Figure 90-1. Manifestations of upper extremity ischemia. Splinter hemorraghes in the nails arising from a proximal embolic source (A). Gangrene affecting the tip of the third finger (B). Advanced, severe gangrene in the radial artery distribution secondary to complications related to an arterial line (C).
Ergotamine-induced vasospasm can create ischemia of the hands and the feet. Historically, several epidemics occurred in Europe during the Middle Ages caused by the ingestion of rye contaminated by alkaloid-producing fungi. After a miraculous cure that was believed to have occurred thanks to the relics of Saint Anthony the Great, the Hospital Brothers of St. Anthony’s order was founded and the term “St. Anthony’s Fire” became popular. Today, most cases of ergotism are due to antimigraine drugs or recreational substance abuse.5
Connective tissue disorders are a common cause of upper extremity ischemia. Lesions typically affect the distal vasculature and are more common in scleroderma, rheumatoid arthritis, CREST syndrome, mixed connective tissue disorder, and lupus. Raynaud phenomenon is often the manifestation in early stages whereas digital gangrene occurs in late stages of the disease.
Peet et al. first coined the term thoracic outlet syndrome (TOS) in 1956 to encompass a group of signs and symptoms related to compression of the brachial plexus, subclavian artery, or subclavian vein as they pass from the thorax into the axilla. Only in 1% of all cases of TOS, the artery, is the structure compressed. Although TOS is often asymptomatic, patients may present with a range of signs and symptoms, from fatigue or pain in the affected arm upon exertion and Raynaud phenomenon to critical ischemia of the upper extremity because of emboli arising from the chronically injured artery or from a mural thrombus in a poststenotic aneurysm sac. The artery is compressed as it passes through the thorax into the axilla through the narrow gap formed by the clavicle superiorly, the first rib inferiorly and the subclaveous muscle anteriorly and superiorly, as well as the scalene muscles posteriorly (Fig. 90-4). Bony anomalies, such as cervical rib or an abnormal first thoracic rib, are sometimes present. Aneurysms can also form because of repetitive trauma in branches of the subclavian artery. These aneurysms can be the source of emboli that manifest as ischemic lesions in the hands.6 Pectoralis minor syndrome is a distinct condition caused by compression of the subclavian artery by the pectoralis minor as it travels cephalad to insert in the coracoid process (Fig. 90-4).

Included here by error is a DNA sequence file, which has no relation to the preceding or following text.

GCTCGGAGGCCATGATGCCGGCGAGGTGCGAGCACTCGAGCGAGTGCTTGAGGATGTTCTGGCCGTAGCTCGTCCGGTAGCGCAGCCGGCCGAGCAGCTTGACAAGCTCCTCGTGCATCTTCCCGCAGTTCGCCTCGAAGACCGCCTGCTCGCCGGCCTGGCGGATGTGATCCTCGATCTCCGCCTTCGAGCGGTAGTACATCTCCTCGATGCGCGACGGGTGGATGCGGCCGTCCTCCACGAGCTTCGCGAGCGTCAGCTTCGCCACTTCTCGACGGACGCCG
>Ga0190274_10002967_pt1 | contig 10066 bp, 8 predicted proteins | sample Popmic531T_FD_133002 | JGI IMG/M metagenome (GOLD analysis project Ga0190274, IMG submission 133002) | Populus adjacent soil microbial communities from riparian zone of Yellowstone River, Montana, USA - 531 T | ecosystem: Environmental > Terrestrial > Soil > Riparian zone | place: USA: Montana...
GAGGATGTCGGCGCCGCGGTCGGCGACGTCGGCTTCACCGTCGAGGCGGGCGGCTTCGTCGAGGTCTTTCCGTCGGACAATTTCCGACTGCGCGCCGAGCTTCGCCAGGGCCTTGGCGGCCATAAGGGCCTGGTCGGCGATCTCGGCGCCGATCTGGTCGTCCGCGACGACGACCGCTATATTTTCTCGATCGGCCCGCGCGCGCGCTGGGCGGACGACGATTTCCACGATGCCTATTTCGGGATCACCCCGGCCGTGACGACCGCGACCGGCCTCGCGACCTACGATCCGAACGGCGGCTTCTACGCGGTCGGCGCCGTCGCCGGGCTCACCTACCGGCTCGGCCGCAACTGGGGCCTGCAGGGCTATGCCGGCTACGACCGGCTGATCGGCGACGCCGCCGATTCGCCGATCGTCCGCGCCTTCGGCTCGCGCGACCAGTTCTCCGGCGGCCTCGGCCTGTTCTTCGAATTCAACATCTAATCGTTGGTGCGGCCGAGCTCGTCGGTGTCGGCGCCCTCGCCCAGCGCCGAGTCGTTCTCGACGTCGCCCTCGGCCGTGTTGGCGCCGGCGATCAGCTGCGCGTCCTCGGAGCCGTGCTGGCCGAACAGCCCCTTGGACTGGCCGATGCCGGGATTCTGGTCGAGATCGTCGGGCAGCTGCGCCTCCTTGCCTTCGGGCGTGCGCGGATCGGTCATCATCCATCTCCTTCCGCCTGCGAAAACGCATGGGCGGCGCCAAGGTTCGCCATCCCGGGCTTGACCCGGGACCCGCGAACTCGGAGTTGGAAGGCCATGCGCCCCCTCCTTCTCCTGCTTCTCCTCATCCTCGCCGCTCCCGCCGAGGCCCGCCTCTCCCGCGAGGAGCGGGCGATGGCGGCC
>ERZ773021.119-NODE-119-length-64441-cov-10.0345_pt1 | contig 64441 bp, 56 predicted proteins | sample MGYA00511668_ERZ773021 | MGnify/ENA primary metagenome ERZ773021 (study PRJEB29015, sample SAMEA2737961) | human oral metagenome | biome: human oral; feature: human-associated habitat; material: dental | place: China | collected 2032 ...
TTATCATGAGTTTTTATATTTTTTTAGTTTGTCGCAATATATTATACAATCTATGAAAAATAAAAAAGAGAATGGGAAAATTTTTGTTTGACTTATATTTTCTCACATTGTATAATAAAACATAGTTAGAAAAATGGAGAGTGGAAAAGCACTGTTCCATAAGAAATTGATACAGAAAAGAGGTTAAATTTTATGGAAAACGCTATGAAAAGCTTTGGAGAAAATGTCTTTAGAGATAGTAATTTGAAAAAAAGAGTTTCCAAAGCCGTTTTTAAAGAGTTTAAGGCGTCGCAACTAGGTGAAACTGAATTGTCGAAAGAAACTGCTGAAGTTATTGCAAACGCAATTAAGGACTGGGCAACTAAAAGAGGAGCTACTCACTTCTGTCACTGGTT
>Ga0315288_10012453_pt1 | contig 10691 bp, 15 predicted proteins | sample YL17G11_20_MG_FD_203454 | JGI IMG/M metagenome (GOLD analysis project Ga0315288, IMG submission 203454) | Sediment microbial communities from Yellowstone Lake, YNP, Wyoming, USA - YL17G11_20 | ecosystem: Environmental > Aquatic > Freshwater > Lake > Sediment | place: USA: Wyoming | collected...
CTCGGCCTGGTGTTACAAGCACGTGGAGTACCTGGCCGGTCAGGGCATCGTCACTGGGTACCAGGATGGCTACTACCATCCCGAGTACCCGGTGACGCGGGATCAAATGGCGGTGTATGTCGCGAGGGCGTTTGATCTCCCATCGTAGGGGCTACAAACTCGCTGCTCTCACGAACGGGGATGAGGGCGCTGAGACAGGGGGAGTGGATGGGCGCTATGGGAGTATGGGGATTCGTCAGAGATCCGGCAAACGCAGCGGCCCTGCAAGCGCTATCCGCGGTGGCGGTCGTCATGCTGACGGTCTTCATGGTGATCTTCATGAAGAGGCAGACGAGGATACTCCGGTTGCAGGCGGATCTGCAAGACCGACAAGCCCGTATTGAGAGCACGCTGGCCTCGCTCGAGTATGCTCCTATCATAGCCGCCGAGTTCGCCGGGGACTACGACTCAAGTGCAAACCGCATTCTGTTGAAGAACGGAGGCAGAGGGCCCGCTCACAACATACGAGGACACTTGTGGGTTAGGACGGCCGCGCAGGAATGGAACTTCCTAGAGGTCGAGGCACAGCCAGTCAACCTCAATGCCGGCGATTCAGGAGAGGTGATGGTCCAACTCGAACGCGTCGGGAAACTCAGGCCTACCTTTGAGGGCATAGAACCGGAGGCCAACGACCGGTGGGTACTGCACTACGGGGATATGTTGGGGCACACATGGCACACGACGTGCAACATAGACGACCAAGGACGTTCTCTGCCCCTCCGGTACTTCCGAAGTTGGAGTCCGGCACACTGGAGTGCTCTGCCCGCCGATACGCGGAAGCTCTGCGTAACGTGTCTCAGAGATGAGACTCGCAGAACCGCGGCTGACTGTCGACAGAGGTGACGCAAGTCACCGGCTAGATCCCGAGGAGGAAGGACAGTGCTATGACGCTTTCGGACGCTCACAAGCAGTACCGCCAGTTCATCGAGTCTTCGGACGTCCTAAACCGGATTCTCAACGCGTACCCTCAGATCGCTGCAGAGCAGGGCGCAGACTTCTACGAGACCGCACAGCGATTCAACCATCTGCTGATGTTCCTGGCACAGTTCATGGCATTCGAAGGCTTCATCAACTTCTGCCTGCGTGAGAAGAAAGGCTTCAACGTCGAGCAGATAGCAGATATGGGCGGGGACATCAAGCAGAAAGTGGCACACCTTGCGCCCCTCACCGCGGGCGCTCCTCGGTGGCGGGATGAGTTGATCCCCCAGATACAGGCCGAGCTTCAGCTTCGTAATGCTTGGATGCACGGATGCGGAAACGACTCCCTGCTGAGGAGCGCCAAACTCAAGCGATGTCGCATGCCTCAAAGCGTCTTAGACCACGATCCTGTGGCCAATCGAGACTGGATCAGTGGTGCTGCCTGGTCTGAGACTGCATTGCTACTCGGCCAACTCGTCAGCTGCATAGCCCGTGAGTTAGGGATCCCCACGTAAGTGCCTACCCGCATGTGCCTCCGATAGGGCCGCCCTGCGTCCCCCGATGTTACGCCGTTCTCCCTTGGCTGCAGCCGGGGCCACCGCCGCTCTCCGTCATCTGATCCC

Ischemia caused by abnormalities in the axillary, brachial, radial, and ulnar arteries is often the result of iatrogenic etiologies. One of the most common causes of ischemia seen in our practice is due to hemodialysis access. Hand ischemia due to steal phenomenon is common and ischemia as a result of intra-arterial catheters also occurs frequently.
Occupational injuries to the arteries of the hand result in thenar or hypothenar hammer syndrome. The ulnar artery is vulnerable to injury at the hypothenar eminence, just distal to the wrist where the ulnar artery passes through Guyon canal bound by the pisiform and hamate bones. Here, the ulnar artery is cushioned only by skin, subcutaneous tissue, and the thin palmaris brevis muscle. Repetitive use of the palm of the hand as a “hammer” compresses the unprotected ulnar artery against the nearby hook of the hammate bone. Both aneurysm formation and occlusive disease can occur (Fig. 90-5). 7
HISTORY AND PHYSICAL EXAMINATION